Electronic health record (EHR) systems are big news (and big money) these days.
Our government is pushing adoption and “meaningful use” of EHR systems because computerizing patient-specific clinical information can benefit our nation’s health care system. The primary focus has been on the benefit to the care of individual patients, but computerizing patient-specific clinical information can also benefit other parties in the health care system.
I believe that there are 6 major parties that serve to benefit from the computerization of and access to patient-specific clinical information. I refer to these parties as the 6 P’s.
The six P’s are as follow:
- public (as in public health)
- posterity (alternatively PhD’s)
- product makers (alternatively pharma)
At this juncture in the national discussion of EHR systems, it should be self-evident why patients serve to benefit from the computerization of patient-specific clinical information. I will thus not further belabor the point.
Ditto for provider. By “provider” I refer to all individuals and organizations that deliver care to patients, including but not limited to physicians, nurse practitioners, nurses, physical therapists, hospitals, home health agencies, etc.
By “payer” I refer to third parties that pay for patients’ care. I use the term broadly and include both for-profit and not-for-profit health insurance carriers, government-run health insurance programs such as Medicare and Medicaid, and even the many self-insured corporations that utilize health insurance companies solely for their administrative functions but not for their assumption-of-risk functions.
Payers will ideally be able to automatically monitor the quality of care that their patients are receiving. While many payers currently analyze claims data for this purpose, actual patient-specific clinical data will likely provide a much more precise and useful dataset. Knowledge of the quality of the goods and services that payers are purchasing should help them to design programs to improve value for their covered patients.
By “public” I refer to the population overall, as in public health, whether on a local, regional, national, or even international level. The potential public health applications of having large quantities of computationally tractable patient-specific clinical information are enormous. Examples include real-time detection of emerging infections, simplified identification of locations of environmental hazards, and real-time access to community-wide antibiograms.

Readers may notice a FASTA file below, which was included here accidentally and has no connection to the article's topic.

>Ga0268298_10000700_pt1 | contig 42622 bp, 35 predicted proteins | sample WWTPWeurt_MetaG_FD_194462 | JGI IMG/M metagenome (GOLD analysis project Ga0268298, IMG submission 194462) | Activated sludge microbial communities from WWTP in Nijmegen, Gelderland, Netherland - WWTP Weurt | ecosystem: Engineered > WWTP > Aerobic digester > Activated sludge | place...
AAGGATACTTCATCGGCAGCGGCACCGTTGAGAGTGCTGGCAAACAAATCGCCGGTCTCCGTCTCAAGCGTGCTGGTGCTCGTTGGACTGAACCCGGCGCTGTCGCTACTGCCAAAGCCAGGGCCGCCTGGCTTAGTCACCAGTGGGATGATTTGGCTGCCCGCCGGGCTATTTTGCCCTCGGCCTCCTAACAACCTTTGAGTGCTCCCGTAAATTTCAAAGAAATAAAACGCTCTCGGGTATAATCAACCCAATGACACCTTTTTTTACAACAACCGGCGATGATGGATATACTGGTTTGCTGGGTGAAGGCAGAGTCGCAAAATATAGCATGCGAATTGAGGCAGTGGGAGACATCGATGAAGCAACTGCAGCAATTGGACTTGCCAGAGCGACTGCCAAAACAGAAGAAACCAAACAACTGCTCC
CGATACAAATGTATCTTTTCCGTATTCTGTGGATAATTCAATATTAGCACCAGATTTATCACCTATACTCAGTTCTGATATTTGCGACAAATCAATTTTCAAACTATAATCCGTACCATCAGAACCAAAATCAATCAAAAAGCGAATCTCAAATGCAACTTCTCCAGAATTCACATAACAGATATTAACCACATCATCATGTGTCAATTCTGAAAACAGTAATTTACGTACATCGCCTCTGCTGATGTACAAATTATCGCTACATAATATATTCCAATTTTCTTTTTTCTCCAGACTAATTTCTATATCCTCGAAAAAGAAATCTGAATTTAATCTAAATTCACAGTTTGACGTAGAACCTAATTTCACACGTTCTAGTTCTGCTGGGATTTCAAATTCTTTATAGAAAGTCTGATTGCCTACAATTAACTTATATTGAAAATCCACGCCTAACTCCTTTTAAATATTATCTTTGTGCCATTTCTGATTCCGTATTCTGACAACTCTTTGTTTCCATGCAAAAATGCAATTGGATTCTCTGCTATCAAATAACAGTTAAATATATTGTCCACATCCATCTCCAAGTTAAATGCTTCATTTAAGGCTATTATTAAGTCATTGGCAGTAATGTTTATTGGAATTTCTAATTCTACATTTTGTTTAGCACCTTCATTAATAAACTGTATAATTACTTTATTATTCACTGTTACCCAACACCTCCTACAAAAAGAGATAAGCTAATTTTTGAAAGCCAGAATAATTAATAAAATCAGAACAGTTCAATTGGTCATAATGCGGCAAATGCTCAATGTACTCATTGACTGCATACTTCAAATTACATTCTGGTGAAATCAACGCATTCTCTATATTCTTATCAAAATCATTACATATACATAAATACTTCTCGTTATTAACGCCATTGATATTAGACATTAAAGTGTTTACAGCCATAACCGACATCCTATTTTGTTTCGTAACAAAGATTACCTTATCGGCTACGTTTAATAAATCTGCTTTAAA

By “posterity” I refer to the use of patient-specific information for clinical research. I use the term “posterity” because good research adds permanently to the scientific knowledge base, and, well, I needed a word that starts with the letter P. Since PhD scientists do a lot of research, you can alternatively think of this one as PhDs.
Like it or not, medicine cannot be practiced without products that health care providers use, such as pharmaceuticals and medical devices. Manufacturers of these products, of course, rely heavily on patient-specific data for FDA approval of their products but also—and possibly more relevant with respect to EHR systems—are under increasing pressure to monitor the safety of their products in the post-marketing phase.
While patients and providers benefit mostly from providers’ direct use of patients’ individual clinical information, the other 4 P’s benefit mostly from analysis of many patients’ clinical information in aggregate (de-identified where appropriate). Because patients seek care from providers who will be using disparate EHR systems, this is yet another reason to implement national terminology and communication standards for clinical information sharing; the value contained within EHR systems will likely not be realized without it.
In closing, when you are thinking about who are the users and re-users of patient-specific clinical information, think the 6 P’s.
Adam Rothschild is a family physician and the CEO of Doctrelo. He blogs at The Doctrelo Blog.
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